Critics of how the district dealt with  

57-year-old Mason’s cycle of inappropriate actions wonder why the district didn’t act sooner to terminate the teacher. They’re also not happy with the $80,000 payment Mason received to encourage him to resign.

  “Him getting an $80,000 payment on the way out the door sends a terribly demoralizing message to all the rest of us who are beyond reproach in our conduct with students and who work incredibly hard to make amazing things happen in our classrooms and in our co-and extracurricular programs,” said Karl Grubaugh, advanced journalism and Advanced Placement economics teacher at Granite Bay High, in a staff-wide email in early September.

  Grubaugh wasn’t alone in his criticism.

  “It’s awful for the profession when things like this happen,” Advanced Placement government teacher Jarrod Westberg said.

  However, morality aside, the logistics of the case are  understandable, Grubaugh wrote.

   I’m financially astute enough to understand that paying Doug Mason $80,000 to get him to resign and go away is cheaper for the district than having to continue to pursue his dismissal if he fights,” Grubaugh wrote in his email.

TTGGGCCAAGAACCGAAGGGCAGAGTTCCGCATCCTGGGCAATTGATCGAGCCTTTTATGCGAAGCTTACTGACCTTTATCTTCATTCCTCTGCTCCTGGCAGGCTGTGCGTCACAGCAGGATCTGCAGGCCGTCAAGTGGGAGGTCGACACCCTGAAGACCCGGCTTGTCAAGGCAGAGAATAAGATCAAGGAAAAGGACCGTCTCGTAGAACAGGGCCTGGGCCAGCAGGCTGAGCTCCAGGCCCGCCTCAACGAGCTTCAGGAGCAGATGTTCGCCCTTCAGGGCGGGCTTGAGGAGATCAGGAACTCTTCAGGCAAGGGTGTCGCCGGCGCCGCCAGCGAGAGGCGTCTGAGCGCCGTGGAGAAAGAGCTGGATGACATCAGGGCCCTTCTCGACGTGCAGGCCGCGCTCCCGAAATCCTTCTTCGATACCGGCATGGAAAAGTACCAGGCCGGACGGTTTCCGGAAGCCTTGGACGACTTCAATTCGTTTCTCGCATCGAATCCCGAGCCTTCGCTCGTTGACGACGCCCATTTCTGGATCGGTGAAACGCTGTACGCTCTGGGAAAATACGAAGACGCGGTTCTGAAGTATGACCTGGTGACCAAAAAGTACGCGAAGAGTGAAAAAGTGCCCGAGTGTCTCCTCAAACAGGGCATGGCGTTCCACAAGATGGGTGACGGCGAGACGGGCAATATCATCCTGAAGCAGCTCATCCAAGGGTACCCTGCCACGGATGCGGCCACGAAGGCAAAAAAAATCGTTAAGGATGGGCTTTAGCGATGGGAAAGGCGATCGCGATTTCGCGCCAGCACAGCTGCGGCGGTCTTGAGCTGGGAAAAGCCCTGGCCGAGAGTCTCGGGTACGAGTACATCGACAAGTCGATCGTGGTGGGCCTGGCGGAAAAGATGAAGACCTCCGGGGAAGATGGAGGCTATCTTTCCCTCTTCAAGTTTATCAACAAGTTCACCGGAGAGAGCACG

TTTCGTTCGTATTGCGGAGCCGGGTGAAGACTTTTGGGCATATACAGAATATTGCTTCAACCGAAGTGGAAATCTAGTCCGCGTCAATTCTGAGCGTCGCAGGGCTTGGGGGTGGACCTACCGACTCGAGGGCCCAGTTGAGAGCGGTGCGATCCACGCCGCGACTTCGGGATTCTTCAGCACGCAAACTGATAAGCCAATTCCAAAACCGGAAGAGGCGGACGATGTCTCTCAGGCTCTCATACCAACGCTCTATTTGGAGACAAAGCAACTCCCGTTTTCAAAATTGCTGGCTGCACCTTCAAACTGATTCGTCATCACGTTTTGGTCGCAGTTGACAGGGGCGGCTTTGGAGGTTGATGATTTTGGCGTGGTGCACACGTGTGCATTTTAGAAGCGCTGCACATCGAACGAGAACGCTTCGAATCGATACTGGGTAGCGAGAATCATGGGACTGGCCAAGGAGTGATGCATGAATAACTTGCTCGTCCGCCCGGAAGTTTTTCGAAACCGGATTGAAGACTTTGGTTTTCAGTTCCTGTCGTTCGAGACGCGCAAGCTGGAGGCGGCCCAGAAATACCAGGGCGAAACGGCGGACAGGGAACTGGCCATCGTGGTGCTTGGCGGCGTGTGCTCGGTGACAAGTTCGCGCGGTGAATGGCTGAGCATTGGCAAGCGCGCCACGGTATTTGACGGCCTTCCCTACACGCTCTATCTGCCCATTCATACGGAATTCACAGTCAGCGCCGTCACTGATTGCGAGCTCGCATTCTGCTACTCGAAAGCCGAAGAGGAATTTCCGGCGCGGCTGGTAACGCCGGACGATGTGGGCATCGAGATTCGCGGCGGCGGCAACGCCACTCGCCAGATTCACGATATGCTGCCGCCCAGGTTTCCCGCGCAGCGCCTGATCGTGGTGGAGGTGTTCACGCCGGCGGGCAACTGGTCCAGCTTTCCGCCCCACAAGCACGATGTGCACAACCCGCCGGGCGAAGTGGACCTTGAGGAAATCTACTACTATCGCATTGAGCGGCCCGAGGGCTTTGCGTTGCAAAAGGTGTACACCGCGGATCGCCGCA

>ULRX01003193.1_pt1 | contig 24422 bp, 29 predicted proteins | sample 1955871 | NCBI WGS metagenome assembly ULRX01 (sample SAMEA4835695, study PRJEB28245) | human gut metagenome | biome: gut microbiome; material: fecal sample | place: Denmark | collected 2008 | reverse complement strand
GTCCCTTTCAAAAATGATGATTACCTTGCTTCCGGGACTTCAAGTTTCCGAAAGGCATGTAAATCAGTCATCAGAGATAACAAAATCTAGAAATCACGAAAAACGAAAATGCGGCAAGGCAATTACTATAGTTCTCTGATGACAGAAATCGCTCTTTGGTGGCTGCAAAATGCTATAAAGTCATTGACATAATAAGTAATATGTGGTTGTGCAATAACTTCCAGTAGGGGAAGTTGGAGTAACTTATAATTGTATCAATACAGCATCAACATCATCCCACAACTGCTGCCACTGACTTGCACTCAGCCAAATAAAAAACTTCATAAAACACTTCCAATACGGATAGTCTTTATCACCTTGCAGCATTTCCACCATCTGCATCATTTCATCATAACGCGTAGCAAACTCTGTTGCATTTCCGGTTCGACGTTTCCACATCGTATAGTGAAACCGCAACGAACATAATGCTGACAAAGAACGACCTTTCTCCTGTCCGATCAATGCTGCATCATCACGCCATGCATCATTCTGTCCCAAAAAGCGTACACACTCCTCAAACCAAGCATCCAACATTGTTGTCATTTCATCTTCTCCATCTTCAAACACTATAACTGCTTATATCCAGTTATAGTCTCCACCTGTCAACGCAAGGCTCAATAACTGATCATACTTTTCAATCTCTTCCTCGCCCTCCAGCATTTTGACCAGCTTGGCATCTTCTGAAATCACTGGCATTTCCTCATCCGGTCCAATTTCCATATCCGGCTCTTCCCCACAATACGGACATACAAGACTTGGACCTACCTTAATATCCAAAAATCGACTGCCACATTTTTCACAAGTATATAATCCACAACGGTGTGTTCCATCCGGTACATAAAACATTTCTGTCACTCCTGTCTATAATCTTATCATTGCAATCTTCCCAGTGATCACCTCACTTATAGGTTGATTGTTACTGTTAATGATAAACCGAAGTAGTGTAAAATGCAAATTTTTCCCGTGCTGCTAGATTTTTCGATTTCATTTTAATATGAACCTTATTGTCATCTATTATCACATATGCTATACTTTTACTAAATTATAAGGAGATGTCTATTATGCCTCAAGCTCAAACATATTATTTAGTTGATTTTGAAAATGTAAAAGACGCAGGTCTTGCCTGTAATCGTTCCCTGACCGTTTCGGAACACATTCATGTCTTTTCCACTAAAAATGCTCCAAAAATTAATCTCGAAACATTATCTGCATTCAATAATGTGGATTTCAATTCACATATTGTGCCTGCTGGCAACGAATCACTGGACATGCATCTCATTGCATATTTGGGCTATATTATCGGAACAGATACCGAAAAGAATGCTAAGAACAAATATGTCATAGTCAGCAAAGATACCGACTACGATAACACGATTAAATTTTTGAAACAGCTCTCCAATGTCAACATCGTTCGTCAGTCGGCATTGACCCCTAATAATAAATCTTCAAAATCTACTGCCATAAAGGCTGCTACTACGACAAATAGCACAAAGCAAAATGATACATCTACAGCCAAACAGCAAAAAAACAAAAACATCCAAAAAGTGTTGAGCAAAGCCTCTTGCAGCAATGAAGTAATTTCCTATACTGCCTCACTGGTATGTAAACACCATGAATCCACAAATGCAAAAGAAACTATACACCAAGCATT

Still, the payment rankles many students and teachers.

  “By no means was it right for (Mason) to receive $80,000,” said senior Preston Fu. “But it was the right move because now he’s out of the district.”

  The Gazette contacted RJUHSD superintendent Denise Herrmann for comment multiple times, but Hermann did not respond by the Gazette’s print deadline.

  Despite the ugliness of the allegations against Mason, the former teacher has yet to face any criminal charges – an important distinction, according to GBHS teacher Brandon Dell’Orto.

   “All it takes is an accusation to destroy a teacher’s career, and that can’t be the way to go,” said Dell’Orto, who teaches Advanced Placement U.S. history teacher and also serves as the vice president of the Roseville Secondary Education Association.

  Dell’Orto said the RSEA does not play the role of a lawyer and protect teachers who have committed wrongdoings.